Bagpipes Of The World

Blows-A-Bellows #1

by Steve Winick

The bagpipe goes by many names and takes many forms all over the world. But whether it's a dudelsack or a gaida, a cabrette, a musette or a veuze, all bagpipes have certain basic features. First, a bag of animal skin (there's more than one way to do this). Next, a source of air, be it lungs or leather bellows. Finally, at least one pipe (usually more) fitted with a single or a double reed. Working on this basic model, pipemakers have been experimenting, modifying, and redefining the instrument for centuries. Although it is known in many of the world's cultures, it is perhaps nowhere as popular as in Europe. The Celtic countries, in particular, have been very fond of bagpipes for years.

Scotland is the country most people associate with bagpipes. Their huge, shrill three-droned mouth-blown Pib Mor, or Highland Bagpipe, is a world-renowned emblem of the place. Since a single piper can play loud enough to damage most people's hearing, the Scots have devised a most hospitable spectacle for tourists: sixteen pipers all playing together, backed by all manner of loud and raucous drums. This ensemble, known as a pipe band, produces some of the national (and, dare we say, nationalist) music of Scotland. On the pipe-band scene, few stars seem to be rising as quickly as the Drambuie Kirkliston Pipe Band. Named after an ancient village and an alcoholic beverage, the Drambuie Kirkliston band have risen quickly from grade 4 to grade 2 in the world of competitive piping, and have just released their first album, A Link with the '45 [Greentrax CDTRAX 084]. An ambitious project, it chronicles in music the Jacobite rising of 1745, Prince Charles Edward Stuart's attempt to regain the throne of Scotland and England. A rousing set of marches, jigs, strathspeys, reels, hornpipes, laments, and even a brief piobaireachd, the album sets out tunes that relate either directly or indirectly to the events of the '45. "Johnnie Cope," for example, is named for the general whom Charlie defeated at Prestonpans, while "Wae's me for Prince Charlie" is a sad old tune that laments his defeat. The album is satisfying on many levels; the band is staffed by fine pipers and drummers (of both genders, I might add), and the playing is as precise and clean you could want. In addition, the tunes that have been chosen are in many cases favorites among Scottish music enthusiasts; Jacobite material has always been popular with performers and audiences alike. Moreover, many of the tunes are brand new compositions by various band members. Finally, the presentation of the album, which is easily followed thanks to a brief history of the '45 included in the notes, makes for a very interesting release.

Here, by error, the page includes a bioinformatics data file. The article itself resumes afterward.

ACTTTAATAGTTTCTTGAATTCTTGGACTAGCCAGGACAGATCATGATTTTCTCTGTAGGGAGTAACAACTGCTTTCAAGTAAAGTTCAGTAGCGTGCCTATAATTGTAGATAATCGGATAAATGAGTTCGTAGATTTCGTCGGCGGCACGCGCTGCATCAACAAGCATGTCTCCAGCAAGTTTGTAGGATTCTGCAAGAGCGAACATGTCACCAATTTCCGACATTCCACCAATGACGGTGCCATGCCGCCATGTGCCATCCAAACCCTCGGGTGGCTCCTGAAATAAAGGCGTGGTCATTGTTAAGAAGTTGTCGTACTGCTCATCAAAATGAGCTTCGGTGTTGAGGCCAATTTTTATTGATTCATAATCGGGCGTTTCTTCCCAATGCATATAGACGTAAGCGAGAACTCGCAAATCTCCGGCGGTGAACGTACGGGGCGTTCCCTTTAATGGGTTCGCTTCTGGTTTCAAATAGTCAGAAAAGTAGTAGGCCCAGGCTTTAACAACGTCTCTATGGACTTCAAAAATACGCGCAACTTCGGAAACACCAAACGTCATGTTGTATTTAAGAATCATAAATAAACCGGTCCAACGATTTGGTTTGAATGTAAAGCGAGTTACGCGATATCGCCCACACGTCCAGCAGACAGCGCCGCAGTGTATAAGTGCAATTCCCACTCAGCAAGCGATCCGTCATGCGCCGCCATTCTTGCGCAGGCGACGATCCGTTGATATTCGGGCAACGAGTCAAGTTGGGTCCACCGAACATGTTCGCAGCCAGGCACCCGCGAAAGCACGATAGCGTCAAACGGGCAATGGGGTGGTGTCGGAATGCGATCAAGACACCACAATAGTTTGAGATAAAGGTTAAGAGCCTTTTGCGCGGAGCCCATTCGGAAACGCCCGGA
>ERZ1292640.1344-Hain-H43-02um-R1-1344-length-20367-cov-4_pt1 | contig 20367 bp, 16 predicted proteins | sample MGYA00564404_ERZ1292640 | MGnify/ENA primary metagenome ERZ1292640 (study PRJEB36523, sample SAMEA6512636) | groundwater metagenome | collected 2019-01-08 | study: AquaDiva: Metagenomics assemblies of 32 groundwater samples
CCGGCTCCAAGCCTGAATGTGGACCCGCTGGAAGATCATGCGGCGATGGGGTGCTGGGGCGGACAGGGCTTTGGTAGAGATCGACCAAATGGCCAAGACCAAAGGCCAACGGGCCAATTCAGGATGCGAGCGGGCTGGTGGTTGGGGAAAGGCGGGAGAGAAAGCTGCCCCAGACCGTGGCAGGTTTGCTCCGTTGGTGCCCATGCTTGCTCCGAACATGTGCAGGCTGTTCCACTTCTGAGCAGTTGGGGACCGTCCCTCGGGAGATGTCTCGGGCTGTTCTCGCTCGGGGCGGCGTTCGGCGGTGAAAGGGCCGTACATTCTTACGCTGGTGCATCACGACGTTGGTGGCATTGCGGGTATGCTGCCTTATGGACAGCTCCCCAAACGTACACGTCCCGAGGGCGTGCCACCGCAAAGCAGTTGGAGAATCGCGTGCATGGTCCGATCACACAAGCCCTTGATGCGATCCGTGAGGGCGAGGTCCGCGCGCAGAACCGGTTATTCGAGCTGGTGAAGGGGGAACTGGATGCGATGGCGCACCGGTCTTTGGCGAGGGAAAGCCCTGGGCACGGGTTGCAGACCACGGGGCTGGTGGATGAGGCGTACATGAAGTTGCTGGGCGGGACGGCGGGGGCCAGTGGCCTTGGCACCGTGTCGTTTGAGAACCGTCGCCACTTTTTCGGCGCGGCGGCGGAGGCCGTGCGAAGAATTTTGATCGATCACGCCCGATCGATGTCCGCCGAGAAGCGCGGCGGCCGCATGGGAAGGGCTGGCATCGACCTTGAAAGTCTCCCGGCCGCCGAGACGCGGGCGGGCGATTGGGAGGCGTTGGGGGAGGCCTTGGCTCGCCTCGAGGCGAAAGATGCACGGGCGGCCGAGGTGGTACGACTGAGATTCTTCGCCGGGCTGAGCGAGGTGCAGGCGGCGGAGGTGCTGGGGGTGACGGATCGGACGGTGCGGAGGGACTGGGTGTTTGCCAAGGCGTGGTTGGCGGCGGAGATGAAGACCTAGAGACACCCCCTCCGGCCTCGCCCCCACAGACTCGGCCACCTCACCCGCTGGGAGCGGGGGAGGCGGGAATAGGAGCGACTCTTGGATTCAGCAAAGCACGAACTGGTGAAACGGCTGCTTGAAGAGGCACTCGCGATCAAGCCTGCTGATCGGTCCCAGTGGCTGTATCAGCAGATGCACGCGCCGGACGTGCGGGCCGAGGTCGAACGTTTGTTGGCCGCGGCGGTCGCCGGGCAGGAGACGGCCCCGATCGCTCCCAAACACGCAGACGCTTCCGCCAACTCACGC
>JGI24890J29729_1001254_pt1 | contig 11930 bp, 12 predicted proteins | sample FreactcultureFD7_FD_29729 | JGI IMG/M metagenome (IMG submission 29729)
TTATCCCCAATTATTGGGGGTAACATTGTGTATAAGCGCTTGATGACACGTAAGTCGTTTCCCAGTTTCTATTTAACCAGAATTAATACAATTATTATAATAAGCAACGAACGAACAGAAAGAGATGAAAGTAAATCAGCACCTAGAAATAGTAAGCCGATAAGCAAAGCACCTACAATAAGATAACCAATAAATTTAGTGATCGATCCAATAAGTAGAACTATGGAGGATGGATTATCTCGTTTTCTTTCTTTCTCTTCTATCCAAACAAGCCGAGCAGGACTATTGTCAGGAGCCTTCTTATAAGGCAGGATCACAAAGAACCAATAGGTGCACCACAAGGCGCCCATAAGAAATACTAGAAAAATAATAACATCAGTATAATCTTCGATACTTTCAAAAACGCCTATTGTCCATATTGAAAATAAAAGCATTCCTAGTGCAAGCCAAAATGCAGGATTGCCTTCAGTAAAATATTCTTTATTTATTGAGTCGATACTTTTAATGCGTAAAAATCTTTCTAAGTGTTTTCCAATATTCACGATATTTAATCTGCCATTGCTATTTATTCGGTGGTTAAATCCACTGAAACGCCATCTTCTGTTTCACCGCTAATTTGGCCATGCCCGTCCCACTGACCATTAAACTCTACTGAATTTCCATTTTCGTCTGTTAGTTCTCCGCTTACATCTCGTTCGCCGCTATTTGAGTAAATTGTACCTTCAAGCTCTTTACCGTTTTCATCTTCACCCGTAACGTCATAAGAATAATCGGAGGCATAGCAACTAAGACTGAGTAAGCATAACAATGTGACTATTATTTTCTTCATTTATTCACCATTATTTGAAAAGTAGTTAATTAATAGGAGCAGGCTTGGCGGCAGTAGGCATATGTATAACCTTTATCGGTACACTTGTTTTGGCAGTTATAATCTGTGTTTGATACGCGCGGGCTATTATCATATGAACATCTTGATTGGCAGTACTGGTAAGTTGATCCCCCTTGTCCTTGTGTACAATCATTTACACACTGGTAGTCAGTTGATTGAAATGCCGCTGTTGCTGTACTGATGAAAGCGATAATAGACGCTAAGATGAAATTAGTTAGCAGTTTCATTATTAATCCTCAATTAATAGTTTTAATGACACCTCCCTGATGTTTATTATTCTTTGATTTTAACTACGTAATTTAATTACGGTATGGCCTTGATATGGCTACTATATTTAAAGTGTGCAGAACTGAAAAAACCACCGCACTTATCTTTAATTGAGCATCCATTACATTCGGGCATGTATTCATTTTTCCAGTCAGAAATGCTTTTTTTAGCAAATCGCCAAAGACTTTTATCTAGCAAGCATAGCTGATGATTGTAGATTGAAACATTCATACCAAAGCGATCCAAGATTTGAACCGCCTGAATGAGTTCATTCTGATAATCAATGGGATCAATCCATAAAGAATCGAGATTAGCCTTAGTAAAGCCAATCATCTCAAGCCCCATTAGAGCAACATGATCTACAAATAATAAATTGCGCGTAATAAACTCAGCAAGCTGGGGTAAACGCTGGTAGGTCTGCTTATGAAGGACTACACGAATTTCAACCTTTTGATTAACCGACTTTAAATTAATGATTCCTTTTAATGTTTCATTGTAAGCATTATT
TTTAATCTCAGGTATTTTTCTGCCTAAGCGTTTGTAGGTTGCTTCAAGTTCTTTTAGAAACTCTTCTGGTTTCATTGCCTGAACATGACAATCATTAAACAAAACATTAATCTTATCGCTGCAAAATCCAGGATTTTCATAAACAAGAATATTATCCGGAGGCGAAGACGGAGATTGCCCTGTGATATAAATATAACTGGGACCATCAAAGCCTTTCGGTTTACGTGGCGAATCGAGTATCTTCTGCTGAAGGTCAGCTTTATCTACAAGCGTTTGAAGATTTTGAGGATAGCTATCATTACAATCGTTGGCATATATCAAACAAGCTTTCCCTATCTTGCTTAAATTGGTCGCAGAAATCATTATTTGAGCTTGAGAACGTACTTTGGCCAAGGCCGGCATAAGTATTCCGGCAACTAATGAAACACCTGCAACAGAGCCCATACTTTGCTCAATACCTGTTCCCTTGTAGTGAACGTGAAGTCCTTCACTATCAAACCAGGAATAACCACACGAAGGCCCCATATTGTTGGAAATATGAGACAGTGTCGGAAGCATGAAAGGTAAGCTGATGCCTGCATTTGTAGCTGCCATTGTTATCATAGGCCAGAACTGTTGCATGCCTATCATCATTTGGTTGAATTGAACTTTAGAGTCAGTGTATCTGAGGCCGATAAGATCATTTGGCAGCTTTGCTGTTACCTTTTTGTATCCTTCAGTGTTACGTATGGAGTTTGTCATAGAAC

Across the sea in Brittany, musicians have adapted the basic idea of the Scottish pipe-band to the native musical tradition of sonneurs de couple, or piping pairs. Traditional piping pairs in Brittany consist of one piper who plays the biniou-kozh, an extremely shrill one-droned bagpipe, and another who plays the bombarde, a double-reeded shawm or oboe. For the purposes of most Breton pipe-bands, or bagadoù, the biniou-kozh has been replaced by the Scottish pipes. The bagad thus has a bagpipe corps, a bombarde corps and a drum corps. The pipes play continuously, while the bombardes play every other line (or, sometimes, three lines out of four). This gives the Breton bands an added richness and resonance and a distinctively Breton flavor. Bagad Kemper (photo at top of page) is the most successful competitive bagad in Brittany; it has won thirteen championship titles, more than anyone else. The members of Bagad Kemper have every right to be proud of their latest CD, Lip Ar Maout [Keltia Musique KMCD 50]; it's the best pipe-band album I've heard in ages. It is a fabulous recording, including live performances from their thirteenth championship victory in 1994 at Vannes and Lorient, live performances from the World Pipe Band Championships in Glasgow, as well as pieces specially performed for the album. Several tracks feature guest musicians like flute player Jean-Michel Veillon (Barzaz, Den, Pennoù Skoulm, Kornog) and guitarist Gilles Le Bigot (Barzaz, Skolvan, Kornog). They are innovative and fresh in their choice of material, instruments and arrangement. In addition to the usual Scottish and Breton marches and dances, they include a set of Gallo music from francophone upper Brittany, played on unusual C minor bagpipes, a Yiddish Klezmer tune played by the bombarde section, and several Bulgarian dance tunes on which the whole band (plus their guests) cut loose with astonishingly fiery playing. State-of-the-art sound engineering by Brian Masterson allows the flute and guitar to remain audible among the massed pipes and drums -- no small feat, this -- and helps this album achieve greatness.